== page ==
The chants started from the upper reaches of Radio City Music Hall, but when NFL Commissioner Roger Goodell stepped to the podium to begin the NFL draft on Thursday night, it was clear the fans had more on their minds than the first pick.
Breaking down Wednesday's ruling by Judge Susan Nelson denying the NFL's request for a stay of her lockout decision ...
U.S. District Judge Susan Nelson's decision Monday to enjoin the NFL's lockout is a major setback for the league, which had had hoped to use the lockout to force players into agreeing on a new collective bargaining agreement that would substantially reduce players' earning capacity. While the U.S. Court of Appeals for the Eighth Circuit, which will review Judge Nelson's order, may provide renewed life to the lockout, NFL players are now poised to avoid the most onerous concessions.
Breaking down Monday's ruling by Judge Nelson to enjoin the NFL lockout ...
After a nearly six-week voting process, it's going to take a little longer before the Transportation Security Administration knows which union will represent its 40,000-plus airport screeners.
The NBA appears to have found its most effective revenue-sharing model.
The controversial governor of Wisconsin defended his efforts to limit public employees' collective bargaining rights and make them pay more toward pension and health care costs at a congressional hearing on Thursday.
My annual review of money and how it has been spent finds a total of approximately $2.03 billion was obligated to the players, which, by my count, amounts to a reduction of $82.3 million in player salaries since last season.
If you're scoring at home, the NFL labor stand off has so far wound its way through well-chronicled rounds of mediation, negotiation, pontification and now litigation. All in the pursuit, never forget, of the healthy dose of remuneration (money, and lots of it) that both sides desperately covet.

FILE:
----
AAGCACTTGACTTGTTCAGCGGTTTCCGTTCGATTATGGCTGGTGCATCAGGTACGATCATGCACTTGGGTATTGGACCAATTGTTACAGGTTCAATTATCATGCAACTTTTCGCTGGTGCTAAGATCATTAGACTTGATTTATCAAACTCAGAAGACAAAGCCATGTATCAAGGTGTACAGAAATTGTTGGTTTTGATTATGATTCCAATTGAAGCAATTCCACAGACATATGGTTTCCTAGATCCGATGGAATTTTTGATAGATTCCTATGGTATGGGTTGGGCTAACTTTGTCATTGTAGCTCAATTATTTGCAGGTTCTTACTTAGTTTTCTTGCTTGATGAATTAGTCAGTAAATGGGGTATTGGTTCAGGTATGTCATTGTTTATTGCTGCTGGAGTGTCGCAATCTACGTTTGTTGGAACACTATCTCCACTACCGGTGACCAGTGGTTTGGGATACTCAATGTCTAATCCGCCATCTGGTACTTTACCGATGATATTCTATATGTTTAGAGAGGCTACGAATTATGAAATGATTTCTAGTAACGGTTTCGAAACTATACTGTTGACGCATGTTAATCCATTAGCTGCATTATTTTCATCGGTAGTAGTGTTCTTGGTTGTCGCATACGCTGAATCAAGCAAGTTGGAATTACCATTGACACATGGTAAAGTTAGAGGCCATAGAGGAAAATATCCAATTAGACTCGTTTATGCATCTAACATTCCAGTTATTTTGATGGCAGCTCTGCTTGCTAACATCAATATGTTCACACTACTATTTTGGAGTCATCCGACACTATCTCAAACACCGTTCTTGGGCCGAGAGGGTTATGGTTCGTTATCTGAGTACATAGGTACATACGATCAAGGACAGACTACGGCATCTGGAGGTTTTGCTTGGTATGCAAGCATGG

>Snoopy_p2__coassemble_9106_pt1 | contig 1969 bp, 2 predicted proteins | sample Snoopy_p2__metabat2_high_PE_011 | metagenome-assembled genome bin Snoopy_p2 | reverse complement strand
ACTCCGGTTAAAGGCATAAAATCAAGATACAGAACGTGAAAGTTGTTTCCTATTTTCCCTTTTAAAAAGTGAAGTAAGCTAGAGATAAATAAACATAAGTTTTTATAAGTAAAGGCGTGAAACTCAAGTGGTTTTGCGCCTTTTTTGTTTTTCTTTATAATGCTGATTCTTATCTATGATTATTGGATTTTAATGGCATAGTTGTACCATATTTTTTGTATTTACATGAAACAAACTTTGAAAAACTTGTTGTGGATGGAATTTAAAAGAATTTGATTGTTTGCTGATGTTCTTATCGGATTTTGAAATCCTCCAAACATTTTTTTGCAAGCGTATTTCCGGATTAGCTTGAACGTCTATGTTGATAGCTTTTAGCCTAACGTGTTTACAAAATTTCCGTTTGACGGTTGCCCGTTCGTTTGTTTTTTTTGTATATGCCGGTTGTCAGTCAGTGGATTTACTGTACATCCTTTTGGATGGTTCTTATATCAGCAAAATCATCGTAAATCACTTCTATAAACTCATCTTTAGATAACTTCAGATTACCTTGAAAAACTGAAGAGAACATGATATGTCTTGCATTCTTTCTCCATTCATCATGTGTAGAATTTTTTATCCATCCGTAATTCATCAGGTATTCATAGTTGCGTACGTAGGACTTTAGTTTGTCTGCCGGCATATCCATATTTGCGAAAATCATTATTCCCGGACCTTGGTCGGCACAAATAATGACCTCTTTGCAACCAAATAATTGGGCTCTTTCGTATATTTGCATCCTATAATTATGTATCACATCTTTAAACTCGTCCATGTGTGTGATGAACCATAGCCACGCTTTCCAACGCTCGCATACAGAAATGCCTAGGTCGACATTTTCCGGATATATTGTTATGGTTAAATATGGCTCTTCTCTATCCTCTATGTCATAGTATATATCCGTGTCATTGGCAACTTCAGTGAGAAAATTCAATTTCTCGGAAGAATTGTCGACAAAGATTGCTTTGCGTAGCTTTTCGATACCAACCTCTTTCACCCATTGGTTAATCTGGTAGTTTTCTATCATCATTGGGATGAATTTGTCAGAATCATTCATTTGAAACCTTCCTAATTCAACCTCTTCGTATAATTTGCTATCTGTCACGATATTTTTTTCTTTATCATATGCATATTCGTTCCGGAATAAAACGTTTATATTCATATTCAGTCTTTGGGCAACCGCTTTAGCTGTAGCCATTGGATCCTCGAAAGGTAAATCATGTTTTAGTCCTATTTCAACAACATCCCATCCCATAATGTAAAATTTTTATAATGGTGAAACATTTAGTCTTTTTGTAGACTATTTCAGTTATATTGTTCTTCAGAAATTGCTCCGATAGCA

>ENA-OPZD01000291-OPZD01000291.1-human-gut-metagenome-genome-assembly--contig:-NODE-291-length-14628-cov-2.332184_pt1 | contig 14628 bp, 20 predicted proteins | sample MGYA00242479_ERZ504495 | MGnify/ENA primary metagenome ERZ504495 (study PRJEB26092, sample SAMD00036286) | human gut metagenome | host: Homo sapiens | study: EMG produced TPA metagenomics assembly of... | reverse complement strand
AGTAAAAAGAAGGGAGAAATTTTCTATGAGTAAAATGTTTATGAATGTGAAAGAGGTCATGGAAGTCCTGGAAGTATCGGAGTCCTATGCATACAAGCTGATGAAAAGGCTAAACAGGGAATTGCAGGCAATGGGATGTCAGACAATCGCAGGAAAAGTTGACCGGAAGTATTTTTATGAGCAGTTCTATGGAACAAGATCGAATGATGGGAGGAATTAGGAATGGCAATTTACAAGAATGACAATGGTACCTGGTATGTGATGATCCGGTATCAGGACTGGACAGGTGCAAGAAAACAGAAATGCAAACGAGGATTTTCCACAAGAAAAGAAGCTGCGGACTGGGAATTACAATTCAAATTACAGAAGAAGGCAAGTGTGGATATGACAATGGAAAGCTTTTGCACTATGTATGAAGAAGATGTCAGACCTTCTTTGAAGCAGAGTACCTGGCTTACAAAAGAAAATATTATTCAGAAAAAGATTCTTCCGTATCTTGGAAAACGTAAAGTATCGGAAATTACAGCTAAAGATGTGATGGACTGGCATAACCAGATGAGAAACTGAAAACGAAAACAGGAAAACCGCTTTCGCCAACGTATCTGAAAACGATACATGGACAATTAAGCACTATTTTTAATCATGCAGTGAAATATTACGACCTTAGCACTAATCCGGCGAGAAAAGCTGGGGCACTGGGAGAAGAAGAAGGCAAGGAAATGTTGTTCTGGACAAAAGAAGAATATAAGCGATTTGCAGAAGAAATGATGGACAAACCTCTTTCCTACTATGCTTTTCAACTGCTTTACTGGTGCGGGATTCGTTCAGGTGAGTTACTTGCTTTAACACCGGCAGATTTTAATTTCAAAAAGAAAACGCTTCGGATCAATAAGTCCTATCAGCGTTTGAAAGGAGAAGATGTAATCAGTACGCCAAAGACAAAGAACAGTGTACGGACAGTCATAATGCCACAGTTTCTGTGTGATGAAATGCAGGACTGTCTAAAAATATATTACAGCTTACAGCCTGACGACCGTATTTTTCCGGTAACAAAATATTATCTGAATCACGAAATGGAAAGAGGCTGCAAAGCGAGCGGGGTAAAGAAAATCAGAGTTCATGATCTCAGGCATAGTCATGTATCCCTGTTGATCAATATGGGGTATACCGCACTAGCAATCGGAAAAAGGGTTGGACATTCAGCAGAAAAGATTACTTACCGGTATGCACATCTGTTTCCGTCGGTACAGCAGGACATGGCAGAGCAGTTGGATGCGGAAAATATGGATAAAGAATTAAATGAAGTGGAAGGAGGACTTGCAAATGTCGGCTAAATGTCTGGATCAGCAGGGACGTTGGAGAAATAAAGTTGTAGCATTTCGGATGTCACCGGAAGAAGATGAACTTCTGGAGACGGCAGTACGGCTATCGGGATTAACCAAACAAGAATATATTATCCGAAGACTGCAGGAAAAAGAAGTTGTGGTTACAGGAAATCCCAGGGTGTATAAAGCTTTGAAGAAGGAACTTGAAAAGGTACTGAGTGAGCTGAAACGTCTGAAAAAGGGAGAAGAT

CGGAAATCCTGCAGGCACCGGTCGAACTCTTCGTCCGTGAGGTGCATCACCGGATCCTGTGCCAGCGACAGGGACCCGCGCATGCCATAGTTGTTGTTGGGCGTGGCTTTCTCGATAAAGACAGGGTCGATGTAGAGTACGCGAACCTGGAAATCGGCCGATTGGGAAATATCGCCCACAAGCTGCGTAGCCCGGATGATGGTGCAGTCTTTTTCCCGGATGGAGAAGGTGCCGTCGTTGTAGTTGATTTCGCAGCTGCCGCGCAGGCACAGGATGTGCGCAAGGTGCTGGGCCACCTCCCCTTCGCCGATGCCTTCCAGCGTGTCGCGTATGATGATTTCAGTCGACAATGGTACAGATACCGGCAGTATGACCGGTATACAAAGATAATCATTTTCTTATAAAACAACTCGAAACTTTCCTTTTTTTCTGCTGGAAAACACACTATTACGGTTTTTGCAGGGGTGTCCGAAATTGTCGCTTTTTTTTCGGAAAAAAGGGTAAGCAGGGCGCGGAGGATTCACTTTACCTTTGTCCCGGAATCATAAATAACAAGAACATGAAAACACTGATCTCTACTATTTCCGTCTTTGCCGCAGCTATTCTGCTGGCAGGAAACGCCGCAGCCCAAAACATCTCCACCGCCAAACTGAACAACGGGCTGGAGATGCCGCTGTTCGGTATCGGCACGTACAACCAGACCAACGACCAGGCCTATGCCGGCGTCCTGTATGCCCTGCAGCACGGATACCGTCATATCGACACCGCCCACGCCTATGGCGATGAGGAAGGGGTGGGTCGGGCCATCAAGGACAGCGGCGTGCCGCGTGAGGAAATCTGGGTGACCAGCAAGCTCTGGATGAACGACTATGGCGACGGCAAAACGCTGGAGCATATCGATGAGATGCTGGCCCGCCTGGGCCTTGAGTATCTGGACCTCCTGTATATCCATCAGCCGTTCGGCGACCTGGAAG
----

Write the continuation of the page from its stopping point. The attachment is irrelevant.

President Obama says he thinks a $9 billion industry can figure out how to divide money on its own.
State workers and others rallied at the New Hampshire capitol in Concord Thursday -- one day after the state House approved a package that would reduce collective bargaining rights.
Wisconsin Democratic state Sen. Fred Risser says a bill curbing collective bargaining rights was passed illegally.
The litigious and contentious battle in Wisconsin over collective bargaining rights has a new twist -- the publishing of the law despite a judge's order against such a move.
The growing push to restrict the collective bargaining rights of government employees has reached the far-flung state of Alaska.
An e-mail exchange released by Wisconsin Gov. Scott Walker's office on Tuesday has revealed a series of potential Republican concessions to a three-week standoff over a budget bill that would restrict the collective bargaining rights of most public workers.
CNN's Ed Lavandera has the latest in the stalemate between Wisconsin Democrats and the governor over the budget.